Street Photography Storytelling: Composition
Street photography storytelling is part of the documentary genre taken in public areas. It is usually depicting spontaneous moment of everyday life. Henri Cartier-Bresson, amongst others, popularized this type of artistic photography in France. Today, his pictures are inspiring many photographers in that genre.
Is there any better place to do street photography but Marseille, France? After all this is where Henri Cartier-Bresson bought his first Leica Camera! So here I am in Marseille, doing street photography storytelling. I try to get the most of every moment. I am looking avidly around me.
Street photography must tell a story or inspire us into a potential story. Street photography storytelling does not have to tell everything. I like to leave some questions unanswered.
I really like this picture taken in 2011 while I was in Marseille. This couple is not in their twenties anymore. Although we often see young people’s walking holding their hands in public, this is less common for mature adults. They are looking in the same direction, which contribute to our curiosity. Looking at their attire, backpack and so on, we might think of them as tourist visiting the city. This is street photography storytelling. Some might argue that taking them from behind and not viewing their faces and expressions is a downer and I agree. However, street photography is often about stealing a moment. I would argue that storytelling is more important than considerations about composition.
Talking about composition, I deliberately tilted the camera while taking the picture to create an extra interest. This is called a Dutch angle. We will come back on this later on in this post.
Great subjects for street photography storytelling are these interactions between peoples. These are great starting point to build a story. Story that our imagination will leverage some more after seeing the picture.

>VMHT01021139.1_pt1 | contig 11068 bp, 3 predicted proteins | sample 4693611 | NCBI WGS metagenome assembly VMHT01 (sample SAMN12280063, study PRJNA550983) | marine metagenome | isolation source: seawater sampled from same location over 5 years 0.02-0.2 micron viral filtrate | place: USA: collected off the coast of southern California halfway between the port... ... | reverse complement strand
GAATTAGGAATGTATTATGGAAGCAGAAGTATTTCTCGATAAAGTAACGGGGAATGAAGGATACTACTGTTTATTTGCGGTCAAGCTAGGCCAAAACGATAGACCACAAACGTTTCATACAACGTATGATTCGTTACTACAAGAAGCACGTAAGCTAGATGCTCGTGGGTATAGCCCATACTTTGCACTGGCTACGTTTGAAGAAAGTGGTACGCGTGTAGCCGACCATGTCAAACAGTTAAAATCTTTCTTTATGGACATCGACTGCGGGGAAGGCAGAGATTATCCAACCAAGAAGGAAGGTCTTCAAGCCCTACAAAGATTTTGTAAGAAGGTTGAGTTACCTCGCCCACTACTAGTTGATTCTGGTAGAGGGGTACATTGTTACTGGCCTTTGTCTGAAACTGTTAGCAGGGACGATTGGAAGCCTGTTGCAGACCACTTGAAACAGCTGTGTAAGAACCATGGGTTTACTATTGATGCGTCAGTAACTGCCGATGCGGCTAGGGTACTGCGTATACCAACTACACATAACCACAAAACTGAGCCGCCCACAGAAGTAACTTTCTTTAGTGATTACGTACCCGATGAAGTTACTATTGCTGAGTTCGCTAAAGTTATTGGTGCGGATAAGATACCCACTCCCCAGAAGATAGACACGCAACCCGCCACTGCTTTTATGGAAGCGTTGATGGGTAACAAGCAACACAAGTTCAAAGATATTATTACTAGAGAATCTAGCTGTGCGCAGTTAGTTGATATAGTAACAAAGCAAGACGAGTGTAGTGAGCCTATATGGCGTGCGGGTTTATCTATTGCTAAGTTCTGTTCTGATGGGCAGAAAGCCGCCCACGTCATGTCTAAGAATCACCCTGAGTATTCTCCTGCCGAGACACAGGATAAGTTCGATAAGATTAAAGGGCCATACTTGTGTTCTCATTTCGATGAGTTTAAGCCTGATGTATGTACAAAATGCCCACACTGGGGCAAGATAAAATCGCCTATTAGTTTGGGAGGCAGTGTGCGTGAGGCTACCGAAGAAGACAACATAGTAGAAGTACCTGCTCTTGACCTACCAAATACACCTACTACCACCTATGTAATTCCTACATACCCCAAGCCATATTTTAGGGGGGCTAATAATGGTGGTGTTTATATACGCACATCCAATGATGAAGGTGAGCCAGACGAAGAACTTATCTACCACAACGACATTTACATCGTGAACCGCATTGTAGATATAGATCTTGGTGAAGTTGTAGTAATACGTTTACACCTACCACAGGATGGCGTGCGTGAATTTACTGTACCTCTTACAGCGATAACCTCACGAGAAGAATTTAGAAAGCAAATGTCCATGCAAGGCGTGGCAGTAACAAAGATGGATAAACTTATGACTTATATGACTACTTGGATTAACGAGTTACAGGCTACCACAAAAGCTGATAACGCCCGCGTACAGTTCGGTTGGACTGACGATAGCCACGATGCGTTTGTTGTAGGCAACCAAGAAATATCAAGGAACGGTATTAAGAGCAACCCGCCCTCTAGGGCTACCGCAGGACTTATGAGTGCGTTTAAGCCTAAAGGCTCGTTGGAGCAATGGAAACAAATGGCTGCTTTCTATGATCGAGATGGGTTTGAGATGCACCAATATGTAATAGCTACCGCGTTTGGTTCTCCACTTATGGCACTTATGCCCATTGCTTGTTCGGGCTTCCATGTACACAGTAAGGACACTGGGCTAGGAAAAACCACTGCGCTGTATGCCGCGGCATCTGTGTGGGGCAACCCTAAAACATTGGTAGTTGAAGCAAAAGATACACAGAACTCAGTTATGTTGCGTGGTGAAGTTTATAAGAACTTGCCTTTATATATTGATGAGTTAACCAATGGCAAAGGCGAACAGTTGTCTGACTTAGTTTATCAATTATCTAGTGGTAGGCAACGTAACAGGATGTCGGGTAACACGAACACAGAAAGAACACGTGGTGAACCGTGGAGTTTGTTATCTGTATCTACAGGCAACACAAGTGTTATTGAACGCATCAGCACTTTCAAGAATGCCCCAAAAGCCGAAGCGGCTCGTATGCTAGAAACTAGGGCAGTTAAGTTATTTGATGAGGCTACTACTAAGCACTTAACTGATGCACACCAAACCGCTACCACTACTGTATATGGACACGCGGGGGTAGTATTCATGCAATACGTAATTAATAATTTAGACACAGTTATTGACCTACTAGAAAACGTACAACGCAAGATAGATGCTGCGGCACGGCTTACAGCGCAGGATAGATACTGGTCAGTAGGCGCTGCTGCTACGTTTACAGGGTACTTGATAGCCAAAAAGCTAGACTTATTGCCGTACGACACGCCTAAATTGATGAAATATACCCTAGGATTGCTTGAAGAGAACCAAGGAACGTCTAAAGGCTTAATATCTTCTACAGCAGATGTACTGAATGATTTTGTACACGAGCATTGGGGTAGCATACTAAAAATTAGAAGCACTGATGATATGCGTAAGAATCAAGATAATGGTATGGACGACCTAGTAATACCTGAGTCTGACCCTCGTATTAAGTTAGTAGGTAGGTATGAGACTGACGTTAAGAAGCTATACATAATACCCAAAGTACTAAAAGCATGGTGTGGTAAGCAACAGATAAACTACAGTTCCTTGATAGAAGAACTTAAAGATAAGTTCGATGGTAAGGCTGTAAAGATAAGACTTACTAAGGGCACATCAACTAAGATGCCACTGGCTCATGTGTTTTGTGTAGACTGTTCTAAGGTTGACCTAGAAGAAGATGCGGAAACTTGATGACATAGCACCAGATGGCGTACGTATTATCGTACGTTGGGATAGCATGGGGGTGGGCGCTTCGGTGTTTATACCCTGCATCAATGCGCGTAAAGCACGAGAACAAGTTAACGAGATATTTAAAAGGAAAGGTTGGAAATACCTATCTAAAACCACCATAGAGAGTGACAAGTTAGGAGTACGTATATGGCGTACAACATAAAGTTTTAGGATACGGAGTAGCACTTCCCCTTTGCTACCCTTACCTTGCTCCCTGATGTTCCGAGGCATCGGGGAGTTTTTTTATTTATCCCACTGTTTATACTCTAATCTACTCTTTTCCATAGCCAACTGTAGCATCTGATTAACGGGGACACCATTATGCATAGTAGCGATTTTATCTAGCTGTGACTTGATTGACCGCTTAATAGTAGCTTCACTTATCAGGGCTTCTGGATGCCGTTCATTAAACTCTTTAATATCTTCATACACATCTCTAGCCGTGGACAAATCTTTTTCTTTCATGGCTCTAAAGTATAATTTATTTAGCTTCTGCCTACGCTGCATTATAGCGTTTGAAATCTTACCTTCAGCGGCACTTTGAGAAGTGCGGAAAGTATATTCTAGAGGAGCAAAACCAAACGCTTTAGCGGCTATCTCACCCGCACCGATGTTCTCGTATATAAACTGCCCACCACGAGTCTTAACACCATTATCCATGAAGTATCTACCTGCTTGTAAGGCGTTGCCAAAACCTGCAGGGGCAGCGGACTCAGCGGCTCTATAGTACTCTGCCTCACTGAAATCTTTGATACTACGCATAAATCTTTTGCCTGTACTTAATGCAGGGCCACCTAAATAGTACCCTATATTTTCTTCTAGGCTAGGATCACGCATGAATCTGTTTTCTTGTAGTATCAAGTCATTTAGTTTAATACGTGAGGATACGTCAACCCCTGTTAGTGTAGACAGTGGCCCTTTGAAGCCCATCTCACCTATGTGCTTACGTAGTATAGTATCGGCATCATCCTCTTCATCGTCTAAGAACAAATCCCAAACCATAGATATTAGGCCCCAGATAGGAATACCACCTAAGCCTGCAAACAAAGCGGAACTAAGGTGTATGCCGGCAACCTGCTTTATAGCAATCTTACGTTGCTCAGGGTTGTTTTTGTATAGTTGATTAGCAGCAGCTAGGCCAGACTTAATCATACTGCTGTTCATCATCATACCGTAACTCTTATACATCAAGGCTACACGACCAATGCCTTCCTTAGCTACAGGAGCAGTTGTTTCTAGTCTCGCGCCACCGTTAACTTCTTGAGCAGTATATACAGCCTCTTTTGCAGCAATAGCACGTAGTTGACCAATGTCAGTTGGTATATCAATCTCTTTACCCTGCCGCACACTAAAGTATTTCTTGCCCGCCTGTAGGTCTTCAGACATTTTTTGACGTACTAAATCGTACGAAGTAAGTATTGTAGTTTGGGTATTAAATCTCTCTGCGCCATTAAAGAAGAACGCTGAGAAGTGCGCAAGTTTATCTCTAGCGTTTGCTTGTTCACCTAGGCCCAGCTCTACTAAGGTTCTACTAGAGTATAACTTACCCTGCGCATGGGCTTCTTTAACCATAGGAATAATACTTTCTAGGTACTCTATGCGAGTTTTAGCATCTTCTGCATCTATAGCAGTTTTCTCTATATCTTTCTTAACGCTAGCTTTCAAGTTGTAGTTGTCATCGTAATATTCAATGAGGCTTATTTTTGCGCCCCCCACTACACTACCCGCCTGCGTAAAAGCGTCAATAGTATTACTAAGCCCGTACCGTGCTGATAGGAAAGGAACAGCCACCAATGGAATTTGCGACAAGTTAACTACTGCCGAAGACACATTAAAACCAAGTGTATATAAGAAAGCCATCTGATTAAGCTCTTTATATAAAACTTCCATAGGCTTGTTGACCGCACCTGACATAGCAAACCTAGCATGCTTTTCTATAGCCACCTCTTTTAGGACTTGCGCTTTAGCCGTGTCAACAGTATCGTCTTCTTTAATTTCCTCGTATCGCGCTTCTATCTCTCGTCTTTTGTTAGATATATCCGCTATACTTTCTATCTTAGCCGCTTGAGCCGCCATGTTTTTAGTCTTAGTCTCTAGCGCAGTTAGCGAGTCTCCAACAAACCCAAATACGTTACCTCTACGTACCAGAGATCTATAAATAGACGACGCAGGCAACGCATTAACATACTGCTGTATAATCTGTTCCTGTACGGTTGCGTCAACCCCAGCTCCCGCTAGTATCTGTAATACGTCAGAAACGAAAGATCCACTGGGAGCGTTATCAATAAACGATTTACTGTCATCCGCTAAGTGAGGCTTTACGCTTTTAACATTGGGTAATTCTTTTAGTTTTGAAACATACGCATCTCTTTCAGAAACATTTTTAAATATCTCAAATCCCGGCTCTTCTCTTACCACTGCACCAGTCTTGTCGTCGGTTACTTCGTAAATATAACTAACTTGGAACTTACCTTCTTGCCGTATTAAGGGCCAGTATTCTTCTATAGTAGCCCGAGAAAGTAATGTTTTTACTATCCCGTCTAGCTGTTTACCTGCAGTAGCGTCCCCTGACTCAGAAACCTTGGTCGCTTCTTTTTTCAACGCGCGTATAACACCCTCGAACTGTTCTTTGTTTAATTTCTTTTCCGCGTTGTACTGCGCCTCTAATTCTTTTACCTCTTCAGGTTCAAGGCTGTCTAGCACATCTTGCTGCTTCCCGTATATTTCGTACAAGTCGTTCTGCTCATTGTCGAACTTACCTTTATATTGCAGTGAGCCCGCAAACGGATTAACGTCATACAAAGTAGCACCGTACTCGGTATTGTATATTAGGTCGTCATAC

Using Silver eFex Pro from Nik Software I chose a dark vignette and I framed the picture, which is unusual. In this case, I found brighter areas at the edge of the frame would lead the viewer away from the subject. The frame help keep our eyes in the picture. I add some grain to emulate the Fuji FP4 Film (one of the options of Silver eFex). This helps create this older look that were typical of Henri Cartier-Bresson pictures. Feel free to comment on these choices also.
A word of caution
This being said, pay attention when publishing pictures taken on the street. Although nobody can prevent you from taking pictures, there is a code of conduct that applies to publishing picture of strangers. Moreover, most countries have legislation that might prevent you to publish a picture depending on various factors.
Since I only use pictures for editorial, journalistic and educational purpose, my code of conduct is the following: Would I be in that picture, would I appreciate it being published the way I intend to publish it.
I usually limit myself to the above statement. However, when people could be recognized and I know them, I ask the permission telling them about the purpose before publishing.
Now about the question as it related to this picture. Do you believe that using a Dutch angle was appropriate and help this picture? Read more on it on Wikipedia and give me your opinion about tilting the camera that way in Street Photography storytelling.